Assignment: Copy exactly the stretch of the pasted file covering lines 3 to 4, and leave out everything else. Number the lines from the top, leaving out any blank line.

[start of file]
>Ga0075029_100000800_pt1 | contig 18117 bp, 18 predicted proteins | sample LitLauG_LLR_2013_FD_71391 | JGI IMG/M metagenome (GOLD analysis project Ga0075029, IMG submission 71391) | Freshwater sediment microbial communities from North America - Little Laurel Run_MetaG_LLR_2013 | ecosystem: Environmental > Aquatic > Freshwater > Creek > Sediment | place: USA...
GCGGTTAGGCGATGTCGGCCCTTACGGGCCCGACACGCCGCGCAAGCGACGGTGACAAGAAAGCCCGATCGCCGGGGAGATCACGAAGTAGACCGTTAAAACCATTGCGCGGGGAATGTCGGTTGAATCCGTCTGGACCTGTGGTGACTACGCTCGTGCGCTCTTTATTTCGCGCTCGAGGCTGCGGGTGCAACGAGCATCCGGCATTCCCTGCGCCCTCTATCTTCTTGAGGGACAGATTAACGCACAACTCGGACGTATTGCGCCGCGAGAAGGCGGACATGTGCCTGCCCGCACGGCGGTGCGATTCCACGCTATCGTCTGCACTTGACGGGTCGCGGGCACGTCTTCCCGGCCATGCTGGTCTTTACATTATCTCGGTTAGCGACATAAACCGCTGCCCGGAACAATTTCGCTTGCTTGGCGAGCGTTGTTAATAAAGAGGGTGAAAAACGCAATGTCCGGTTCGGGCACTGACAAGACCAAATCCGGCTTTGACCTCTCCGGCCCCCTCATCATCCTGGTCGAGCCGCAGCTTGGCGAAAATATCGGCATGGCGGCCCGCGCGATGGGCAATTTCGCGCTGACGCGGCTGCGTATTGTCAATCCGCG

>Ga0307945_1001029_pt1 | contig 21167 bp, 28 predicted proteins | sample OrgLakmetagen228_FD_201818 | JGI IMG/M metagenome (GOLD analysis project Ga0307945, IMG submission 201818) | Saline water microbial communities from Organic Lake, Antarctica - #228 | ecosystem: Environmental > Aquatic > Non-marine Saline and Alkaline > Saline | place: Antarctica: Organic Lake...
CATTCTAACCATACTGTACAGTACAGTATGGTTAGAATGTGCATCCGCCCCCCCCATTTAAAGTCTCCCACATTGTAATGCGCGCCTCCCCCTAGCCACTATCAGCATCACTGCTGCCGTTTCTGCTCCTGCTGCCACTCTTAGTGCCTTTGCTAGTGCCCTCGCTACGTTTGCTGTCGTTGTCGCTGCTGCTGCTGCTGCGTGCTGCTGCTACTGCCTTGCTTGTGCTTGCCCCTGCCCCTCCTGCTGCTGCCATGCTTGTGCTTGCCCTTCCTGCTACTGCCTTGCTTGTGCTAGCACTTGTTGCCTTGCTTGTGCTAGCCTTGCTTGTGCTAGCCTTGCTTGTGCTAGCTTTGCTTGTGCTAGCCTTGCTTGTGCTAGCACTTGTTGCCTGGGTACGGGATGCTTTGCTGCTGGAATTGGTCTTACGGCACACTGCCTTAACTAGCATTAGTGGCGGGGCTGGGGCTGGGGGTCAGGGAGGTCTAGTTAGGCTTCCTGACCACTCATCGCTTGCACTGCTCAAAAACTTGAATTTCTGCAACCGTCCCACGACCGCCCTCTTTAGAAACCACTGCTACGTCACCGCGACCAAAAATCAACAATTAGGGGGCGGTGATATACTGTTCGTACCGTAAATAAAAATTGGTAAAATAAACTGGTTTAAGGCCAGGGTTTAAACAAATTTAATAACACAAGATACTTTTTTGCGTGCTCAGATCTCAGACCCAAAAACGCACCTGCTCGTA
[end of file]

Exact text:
>Ga0307945_1001029_pt1 | contig 21167 bp, 28 predicted proteins | sample OrgLakmetagen228_FD_201818 | JGI IMG/M metagenome (GOLD analysis project Ga0307945, IMG submission 201818) | Saline water microbial communities from Organic Lake, Antarctica - #228 | ecosystem: Environmental > Aquatic > Non-marine Saline and Alkaline > Saline | place: Antarctica: Organic Lake...
CATTCTAACCATACTGTACAGTACAGTATGGTTAGAATGTGCATCCGCCCCCCCCATTTAAAGTCTCCCACATTGTAATGCGCGCCTCCCCCTAGCCACTATCAGCATCACTGCTGCCGTTTCTGCTCCTGCTGCCACTCTTAGTGCCTTTGCTAGTGCCCTCGCTACGTTTGCTGTCGTTGTCGCTGCTGCTGCTGCTGCGTGCTGCTGCTACTGCCTTGCTTGTGCTTGCCCCTGCCCCTCCTGCTGCTGCCATGCTTGTGCTTGCCCTTCCTGCTACTGCCTTGCTTGTGCTAGCACTTGTTGCCTTGCTTGTGCTAGCCTTGCTTGTGCTAGCCTTGCTTGTGCTAGCTTTGCTTGTGCTAGCCTTGCTTGTGCTAGCACTTGTTGCCTGGGTACGGGATGCTTTGCTGCTGGAATTGGTCTTACGGCACACTGCCTTAACTAGCATTAGTGGCGGGGCTGGGGCTGGGGGTCAGGGAGGTCTAGTTAGGCTTCCTGACCACTCATCGCTTGCACTGCTCAAAAACTTGAATTTCTGCAACCGTCCCACGACCGCCCTCTTTAGAAACCACTGCTACGTCACCGCGACCAAAAATCAACAATTAGGGGGCGGTGATATACTGTTCGTACCGTAAATAAAAATTGGTAAAATAAACTGGTTTAAGGCCAGGGTTTAAACAAATTTAATAACACAAGATACTTTTTTGCGTGCTCAGATCTCAGACCCAAAAACGCACCTGCTCGTA